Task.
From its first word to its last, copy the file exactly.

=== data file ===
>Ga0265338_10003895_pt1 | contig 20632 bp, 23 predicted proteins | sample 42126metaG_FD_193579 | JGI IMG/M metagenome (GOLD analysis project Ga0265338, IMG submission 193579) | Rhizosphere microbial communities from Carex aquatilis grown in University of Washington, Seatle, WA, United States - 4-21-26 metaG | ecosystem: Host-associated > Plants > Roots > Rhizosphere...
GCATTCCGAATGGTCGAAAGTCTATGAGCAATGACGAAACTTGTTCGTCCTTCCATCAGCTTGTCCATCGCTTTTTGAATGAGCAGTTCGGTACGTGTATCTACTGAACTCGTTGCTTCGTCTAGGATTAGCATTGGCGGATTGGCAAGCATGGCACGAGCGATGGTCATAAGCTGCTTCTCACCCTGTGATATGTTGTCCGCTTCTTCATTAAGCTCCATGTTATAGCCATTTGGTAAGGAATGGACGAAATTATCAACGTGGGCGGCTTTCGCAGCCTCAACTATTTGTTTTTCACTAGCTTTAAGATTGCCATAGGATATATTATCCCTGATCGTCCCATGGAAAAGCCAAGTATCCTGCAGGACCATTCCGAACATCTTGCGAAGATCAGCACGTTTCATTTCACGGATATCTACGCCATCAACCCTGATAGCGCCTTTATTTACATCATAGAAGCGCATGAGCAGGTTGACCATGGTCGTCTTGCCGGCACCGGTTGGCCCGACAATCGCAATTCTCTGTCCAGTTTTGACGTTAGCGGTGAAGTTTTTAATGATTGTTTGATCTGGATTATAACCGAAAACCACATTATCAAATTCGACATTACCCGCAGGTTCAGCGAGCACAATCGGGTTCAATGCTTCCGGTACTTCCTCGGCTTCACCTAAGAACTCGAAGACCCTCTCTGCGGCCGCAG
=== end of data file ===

>Ga0265338_10003895_pt1 | contig 20632 bp, 23 predicted proteins | sample 42126metaG_FD_193579 | JGI IMG/M metagenome (GOLD analysis project Ga0265338, IMG submission 193579) | Rhizosphere microbial communities from Carex aquatilis grown in University of Washington, Seatle, WA, United States - 4-21-26 metaG | ecosystem: Host-associated > Plants > Roots > Rhizosphere...
GCATTCCGAATGGTCGAAAGTCTATGAGCAATGACGAAACTTGTTCGTCCTTCCATCAGCTTGTCCATCGCTTTTTGAATGAGCAGTTCGGTACGTGTATCTACTGAACTCGTTGCTTCGTCTAGGATTAGCATTGGCGGATTGGCAAGCATGGCACGAGCGATGGTCATAAGCTGCTTCTCACCCTGTGATATGTTGTCCGCTTCTTCATTAAGCTCCATGTTATAGCCATTTGGTAAGGAATGGACGAAATTATCAACGTGGGCGGCTTTCGCAGCCTCAACTATTTGTTTTTCACTAGCTTTAAGATTGCCATAGGATATATTATCCCTGATCGTCCCATGGAAAAGCCAAGTATCCTGCAGGACCATTCCGAACATCTTGCGAAGATCAGCACGTTTCATTTCACGGATATCTACGCCATCAACCCTGATAGCGCCTTTATTTACATCATAGAAGCGCATGAGCAGGTTGACCATGGTCGTCTTGCCGGCACCGGTTGGCCCGACAATCGCAATTCTCTGTCCAGTTTTGACGTTAGCGGTGAAGTTTTTAATGATTGTTTGATCTGGATTATAACCGAAAACCACATTATCAAATTCGACATTACCCGCAGGTTCAGCGAGCACAATCGGGTTCAATGCTTCCGGTACTTCCTCGGCTTCACCTAAGAACTCGAAGACCCTCTCTGCGGCCGCAG